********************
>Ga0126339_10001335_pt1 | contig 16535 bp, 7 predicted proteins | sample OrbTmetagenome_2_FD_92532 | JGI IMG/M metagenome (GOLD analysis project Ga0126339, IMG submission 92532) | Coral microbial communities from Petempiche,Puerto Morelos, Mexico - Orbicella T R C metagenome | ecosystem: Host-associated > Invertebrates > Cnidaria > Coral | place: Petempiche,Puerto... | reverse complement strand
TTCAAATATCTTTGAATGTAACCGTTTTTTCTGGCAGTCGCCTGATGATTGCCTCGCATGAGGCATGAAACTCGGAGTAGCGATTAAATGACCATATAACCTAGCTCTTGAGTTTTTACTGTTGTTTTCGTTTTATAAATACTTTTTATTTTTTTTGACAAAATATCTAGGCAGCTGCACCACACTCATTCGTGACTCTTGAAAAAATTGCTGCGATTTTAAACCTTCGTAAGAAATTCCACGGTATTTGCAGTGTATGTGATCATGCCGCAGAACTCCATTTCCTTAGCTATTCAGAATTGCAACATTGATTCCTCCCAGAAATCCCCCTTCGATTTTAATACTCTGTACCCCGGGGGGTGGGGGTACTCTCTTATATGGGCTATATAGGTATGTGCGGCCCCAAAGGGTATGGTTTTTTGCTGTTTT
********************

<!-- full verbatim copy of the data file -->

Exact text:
>Ga0126339_10001335_pt1 | contig 16535 bp, 7 predicted proteins | sample OrbTmetagenome_2_FD_92532 | JGI IMG/M metagenome (GOLD analysis project Ga0126339, IMG submission 92532) | Coral microbial communities from Petempiche,Puerto Morelos, Mexico - Orbicella T R C metagenome | ecosystem: Host-associated > Invertebrates > Cnidaria > Coral | place: Petempiche,Puerto... | reverse complement strand
TTCAAATATCTTTGAATGTAACCGTTTTTTCTGGCAGTCGCCTGATGATTGCCTCGCATGAGGCATGAAACTCGGAGTAGCGATTAAATGACCATATAACCTAGCTCTTGAGTTTTTACTGTTGTTTTCGTTTTATAAATACTTTTTATTTTTTTTGACAAAATATCTAGGCAGCTGCACCACACTCATTCGTGACTCTTGAAAAAATTGCTGCGATTTTAAACCTTCGTAAGAAATTCCACGGTATTTGCAGTGTATGTGATCATGCCGCAGAACTCCATTTCCTTAGCTATTCAGAATTGCAACATTGATTCCTCCCAGAAATCCCCCTTCGATTTTAATACTCTGTACCCCGGGGGGTGGGGGTACTCTCTTATATGGGCTATATAGGTATGTGCGGCCCCAAAGGGTATGGTTTTTTGCTGTTTT